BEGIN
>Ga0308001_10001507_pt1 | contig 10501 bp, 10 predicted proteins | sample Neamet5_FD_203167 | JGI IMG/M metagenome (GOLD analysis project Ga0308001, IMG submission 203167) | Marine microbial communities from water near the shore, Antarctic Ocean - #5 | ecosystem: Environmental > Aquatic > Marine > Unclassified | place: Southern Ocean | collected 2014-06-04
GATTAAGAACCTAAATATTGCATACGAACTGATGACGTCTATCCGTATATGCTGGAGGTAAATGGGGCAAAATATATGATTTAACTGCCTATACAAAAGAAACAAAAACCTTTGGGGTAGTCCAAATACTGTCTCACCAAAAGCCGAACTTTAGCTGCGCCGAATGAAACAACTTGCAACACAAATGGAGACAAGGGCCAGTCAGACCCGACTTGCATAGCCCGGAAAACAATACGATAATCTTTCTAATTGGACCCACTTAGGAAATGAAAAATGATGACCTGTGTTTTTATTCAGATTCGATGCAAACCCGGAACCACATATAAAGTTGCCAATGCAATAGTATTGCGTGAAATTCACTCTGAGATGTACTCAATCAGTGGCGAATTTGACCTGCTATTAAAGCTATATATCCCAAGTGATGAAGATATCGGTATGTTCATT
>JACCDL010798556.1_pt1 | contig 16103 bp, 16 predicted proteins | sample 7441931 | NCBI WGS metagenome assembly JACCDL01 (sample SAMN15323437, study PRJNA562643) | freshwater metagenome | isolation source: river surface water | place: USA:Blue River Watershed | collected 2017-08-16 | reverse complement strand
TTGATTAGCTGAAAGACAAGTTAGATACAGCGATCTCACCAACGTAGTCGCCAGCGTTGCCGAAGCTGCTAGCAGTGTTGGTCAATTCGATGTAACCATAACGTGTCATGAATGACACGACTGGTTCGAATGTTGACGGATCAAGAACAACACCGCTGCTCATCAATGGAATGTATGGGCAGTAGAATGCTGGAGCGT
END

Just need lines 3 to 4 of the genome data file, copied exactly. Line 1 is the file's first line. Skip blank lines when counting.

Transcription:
>JACCDL010798556.1_pt1 | contig 16103 bp, 16 predicted proteins | sample 7441931 | NCBI WGS metagenome assembly JACCDL01 (sample SAMN15323437, study PRJNA562643) | freshwater metagenome | isolation source: river surface water | place: USA:Blue River Watershed | collected 2017-08-16 | reverse complement strand
TTGATTAGCTGAAAGACAAGTTAGATACAGCGATCTCACCAACGTAGTCGCCAGCGTTGCCGAAGCTGCTAGCAGTGTTGGTCAATTCGATGTAACCATAACGTGTCATGAATGACACGACTGGTTCGAATGTTGACGGATCAAGAACAACACCGCTGCTCATCAATGGAATGTATGGGCAGTAGAATGCTGGAGCGT